Panic can pass more quickly than a virus.
“Lawyers often times find themselves having to process their clients’ fears while providing sound legal counsel,” said Libby Coreno, chair of the New York State Bar Association’s Wellbeing Committee. “We have clients who are nervous about how the Covid-19 shutdowns will impact their businesses or clients who are angry about the court delays or hosts of other pressing concerns.”
For example, for those with clients in the hospitality or restaurant industries, there are worries about having to close, pay employees or make rent without a steady income.
“There are serious strains on people’s ability to handle these levels of stress and lawyers are not professionally trained for emotional crisis. Yet, that is exactly where many find themselves,” she said.
As a young lawyer, Coreno lived through the Sept. 11th attacks and the 2008 recession and learned that, “We coach clients, create options and try to position them.”
With the coronavirus uprooting the lives of New Yorkers, lawyers are uniquely qualified to help mitigate problems, strategize and problem-solve under crushing pressure. But that doesn’t mean lawyers are immune to the stress that comes with these unique skills.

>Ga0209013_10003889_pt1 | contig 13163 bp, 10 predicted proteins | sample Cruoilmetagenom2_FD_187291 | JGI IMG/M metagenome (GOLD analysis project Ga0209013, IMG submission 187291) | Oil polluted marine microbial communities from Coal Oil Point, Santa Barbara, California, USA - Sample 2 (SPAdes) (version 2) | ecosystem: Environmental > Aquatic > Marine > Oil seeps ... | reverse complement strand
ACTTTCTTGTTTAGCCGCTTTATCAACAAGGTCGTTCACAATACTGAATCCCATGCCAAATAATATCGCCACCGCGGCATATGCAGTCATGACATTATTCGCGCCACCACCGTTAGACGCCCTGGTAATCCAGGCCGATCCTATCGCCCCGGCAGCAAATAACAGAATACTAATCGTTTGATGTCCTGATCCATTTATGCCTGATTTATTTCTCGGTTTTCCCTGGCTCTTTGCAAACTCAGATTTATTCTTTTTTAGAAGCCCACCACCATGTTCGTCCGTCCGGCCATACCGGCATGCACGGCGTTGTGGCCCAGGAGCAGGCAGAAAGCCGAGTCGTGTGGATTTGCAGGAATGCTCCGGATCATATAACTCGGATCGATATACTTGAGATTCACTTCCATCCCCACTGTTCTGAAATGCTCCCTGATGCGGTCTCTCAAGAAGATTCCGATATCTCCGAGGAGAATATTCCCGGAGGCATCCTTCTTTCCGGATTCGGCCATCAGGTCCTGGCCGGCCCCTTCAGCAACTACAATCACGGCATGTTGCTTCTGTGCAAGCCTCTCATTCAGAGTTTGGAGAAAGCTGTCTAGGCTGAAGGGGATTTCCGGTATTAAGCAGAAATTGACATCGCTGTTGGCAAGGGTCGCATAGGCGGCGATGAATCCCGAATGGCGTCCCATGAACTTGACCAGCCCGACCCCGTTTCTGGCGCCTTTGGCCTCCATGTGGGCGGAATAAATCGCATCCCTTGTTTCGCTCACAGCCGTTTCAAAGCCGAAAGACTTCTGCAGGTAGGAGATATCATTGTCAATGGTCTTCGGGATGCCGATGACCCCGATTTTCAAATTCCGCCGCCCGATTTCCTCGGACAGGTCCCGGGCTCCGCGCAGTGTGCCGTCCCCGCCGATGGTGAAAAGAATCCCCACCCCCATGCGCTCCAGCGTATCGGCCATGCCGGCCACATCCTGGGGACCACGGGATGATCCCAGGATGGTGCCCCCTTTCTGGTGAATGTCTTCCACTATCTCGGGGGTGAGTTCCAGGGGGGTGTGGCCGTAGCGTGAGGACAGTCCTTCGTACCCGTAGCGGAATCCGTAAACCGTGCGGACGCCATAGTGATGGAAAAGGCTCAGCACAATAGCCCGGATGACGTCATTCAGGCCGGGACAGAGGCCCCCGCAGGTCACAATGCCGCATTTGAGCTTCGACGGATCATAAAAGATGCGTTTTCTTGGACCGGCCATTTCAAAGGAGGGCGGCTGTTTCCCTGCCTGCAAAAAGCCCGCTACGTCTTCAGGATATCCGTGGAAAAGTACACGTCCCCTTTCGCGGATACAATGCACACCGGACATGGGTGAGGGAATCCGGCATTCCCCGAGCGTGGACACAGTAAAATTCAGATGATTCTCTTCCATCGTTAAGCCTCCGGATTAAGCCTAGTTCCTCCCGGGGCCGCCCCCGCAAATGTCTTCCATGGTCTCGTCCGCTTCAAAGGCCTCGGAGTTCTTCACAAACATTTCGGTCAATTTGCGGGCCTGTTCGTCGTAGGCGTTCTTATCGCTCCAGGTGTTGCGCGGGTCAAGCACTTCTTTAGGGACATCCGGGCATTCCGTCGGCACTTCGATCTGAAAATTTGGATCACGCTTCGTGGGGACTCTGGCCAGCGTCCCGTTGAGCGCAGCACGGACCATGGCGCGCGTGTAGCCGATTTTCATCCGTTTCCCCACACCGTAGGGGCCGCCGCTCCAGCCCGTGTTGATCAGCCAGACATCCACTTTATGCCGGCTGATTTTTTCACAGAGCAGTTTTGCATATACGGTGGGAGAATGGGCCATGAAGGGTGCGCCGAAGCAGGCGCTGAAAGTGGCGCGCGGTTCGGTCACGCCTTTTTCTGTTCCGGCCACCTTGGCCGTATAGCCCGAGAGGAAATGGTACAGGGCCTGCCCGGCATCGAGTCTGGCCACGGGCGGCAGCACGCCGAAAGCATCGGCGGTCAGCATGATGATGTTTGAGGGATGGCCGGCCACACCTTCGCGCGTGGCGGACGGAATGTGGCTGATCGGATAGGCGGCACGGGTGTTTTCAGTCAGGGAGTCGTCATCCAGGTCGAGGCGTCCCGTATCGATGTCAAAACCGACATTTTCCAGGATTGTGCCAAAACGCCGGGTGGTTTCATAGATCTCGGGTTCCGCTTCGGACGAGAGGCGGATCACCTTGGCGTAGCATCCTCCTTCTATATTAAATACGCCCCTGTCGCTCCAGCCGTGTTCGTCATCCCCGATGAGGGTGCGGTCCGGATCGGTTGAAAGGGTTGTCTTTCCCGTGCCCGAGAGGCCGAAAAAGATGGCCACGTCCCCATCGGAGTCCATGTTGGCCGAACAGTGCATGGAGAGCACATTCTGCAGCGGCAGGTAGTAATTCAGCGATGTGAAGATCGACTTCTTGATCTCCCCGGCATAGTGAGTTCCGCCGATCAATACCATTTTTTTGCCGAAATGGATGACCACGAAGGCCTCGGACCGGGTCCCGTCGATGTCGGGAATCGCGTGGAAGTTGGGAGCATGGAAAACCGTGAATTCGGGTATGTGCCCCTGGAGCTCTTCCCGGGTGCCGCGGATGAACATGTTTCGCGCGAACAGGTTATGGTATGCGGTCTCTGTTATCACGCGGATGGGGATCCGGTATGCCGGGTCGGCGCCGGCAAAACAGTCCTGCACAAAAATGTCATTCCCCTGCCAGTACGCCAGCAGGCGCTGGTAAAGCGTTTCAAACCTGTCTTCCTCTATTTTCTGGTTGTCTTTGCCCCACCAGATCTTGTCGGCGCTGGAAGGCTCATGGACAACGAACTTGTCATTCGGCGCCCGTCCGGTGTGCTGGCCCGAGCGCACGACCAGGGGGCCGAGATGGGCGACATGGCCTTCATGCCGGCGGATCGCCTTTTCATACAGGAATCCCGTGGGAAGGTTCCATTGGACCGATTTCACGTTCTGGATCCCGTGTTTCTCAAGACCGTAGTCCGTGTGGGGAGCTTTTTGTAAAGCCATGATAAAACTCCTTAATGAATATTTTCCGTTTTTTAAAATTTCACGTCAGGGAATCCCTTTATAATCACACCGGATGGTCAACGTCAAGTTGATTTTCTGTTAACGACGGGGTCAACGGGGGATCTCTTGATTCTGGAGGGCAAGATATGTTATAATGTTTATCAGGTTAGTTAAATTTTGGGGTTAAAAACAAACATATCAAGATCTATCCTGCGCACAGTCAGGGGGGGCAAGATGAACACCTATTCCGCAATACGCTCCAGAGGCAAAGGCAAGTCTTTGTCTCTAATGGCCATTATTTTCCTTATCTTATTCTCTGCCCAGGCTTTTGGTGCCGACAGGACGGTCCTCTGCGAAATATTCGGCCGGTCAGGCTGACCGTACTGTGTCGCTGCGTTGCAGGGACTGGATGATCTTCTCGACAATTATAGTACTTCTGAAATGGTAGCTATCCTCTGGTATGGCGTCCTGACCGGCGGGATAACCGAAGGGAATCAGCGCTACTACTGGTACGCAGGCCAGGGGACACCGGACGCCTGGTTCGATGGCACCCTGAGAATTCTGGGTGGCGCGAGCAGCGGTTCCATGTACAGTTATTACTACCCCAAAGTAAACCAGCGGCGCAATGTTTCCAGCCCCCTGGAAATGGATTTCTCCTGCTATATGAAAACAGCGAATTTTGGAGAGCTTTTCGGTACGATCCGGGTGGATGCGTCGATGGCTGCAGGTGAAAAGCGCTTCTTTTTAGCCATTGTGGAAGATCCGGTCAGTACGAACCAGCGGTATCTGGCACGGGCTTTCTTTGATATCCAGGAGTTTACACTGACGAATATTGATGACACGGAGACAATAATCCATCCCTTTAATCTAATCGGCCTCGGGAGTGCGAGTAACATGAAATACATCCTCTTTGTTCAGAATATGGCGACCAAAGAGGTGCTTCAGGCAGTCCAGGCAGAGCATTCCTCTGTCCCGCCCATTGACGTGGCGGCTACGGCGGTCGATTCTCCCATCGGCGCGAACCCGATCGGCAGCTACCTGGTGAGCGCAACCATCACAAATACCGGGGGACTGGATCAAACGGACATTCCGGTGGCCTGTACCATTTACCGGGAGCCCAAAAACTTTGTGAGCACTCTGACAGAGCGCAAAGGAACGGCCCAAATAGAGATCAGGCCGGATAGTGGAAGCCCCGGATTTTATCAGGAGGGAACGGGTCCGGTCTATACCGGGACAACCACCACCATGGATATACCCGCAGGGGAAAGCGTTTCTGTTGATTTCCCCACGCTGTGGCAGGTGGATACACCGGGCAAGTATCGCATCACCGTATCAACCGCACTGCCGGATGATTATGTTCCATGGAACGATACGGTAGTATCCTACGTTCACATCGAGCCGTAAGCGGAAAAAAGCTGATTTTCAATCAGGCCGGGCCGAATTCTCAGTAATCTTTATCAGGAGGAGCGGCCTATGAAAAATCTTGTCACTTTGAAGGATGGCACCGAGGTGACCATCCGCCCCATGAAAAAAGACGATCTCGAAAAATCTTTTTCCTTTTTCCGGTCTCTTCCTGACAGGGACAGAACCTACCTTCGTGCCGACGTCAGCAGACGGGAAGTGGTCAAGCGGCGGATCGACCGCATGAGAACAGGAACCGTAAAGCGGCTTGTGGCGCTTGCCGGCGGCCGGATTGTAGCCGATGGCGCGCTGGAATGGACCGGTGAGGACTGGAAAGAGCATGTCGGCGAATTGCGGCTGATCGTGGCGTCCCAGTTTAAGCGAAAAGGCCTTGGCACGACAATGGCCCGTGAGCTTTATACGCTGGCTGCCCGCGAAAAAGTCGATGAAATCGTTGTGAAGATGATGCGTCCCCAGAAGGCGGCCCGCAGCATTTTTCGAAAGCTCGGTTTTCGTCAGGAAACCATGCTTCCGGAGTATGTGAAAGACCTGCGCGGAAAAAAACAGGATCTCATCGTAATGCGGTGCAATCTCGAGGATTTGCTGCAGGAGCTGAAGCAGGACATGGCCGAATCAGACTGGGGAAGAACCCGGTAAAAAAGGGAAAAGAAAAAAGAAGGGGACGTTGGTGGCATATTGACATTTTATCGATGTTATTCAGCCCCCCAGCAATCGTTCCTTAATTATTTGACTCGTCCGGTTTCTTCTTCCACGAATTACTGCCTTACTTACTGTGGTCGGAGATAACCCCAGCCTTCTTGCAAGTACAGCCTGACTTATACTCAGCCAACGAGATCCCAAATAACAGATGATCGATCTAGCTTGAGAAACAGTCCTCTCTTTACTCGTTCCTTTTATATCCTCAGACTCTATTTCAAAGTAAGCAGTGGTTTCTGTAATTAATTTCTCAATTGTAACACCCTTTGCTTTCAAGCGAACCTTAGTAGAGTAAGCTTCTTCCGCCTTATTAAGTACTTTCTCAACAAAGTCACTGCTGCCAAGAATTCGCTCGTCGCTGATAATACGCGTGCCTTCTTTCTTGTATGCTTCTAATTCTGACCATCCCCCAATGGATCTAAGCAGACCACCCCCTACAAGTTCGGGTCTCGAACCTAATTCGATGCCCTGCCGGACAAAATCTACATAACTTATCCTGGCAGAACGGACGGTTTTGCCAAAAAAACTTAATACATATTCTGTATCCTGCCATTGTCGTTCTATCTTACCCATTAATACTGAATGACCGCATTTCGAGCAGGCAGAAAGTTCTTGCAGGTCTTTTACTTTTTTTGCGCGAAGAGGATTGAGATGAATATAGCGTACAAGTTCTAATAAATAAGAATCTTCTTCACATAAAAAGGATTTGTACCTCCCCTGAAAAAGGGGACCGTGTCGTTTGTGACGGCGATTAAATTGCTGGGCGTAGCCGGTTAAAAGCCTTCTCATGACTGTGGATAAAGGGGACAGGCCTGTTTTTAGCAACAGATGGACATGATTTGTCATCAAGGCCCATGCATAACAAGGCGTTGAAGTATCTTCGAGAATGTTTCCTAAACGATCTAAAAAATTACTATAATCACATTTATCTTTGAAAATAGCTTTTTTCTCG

“We can see the overarching framework of near and far impacts. We know life will return to normal,” Coreno said. “But you can only take so many calls before you feel the clients’ pain and stress.”
“Being ‘the fixer’ can take its toll on our bodies,” she said.
In addition, lawyers who are running their own businesses may worry about the volume and logistics of their practices. Solo attorneys may be concerned whether their payroll company is going to be able to process their checks or whether there is enough redundancy should they become ill themselves.
Therefore, a key question lawyers must ask themselves is ‘How comfortable am I in the unknown?’ before they begin to counsel clients about how to find their own comfort level. So, self-regulation and self-care are the key messages for all lawyers to remember in the coming weeks.
At the top of the list, Coreno noted, is a self-evaluation about, “Who is my support system? Where do I go to replenish and process my own worry and stress?” She suggested that lawyers find healthy ways of releasing stress such as getting outside, doing yoga at home or participating in online discussions with other lawyers.
“There are lots of free videos on YouTube plus remote yoga and remote mediation sessions available. Develop a self-care plan that works for you. Reach out and connect yourself with others,” she said.
Lastly, just 5 minutes of deep breathing can help quell stress, per Harvard Medical School.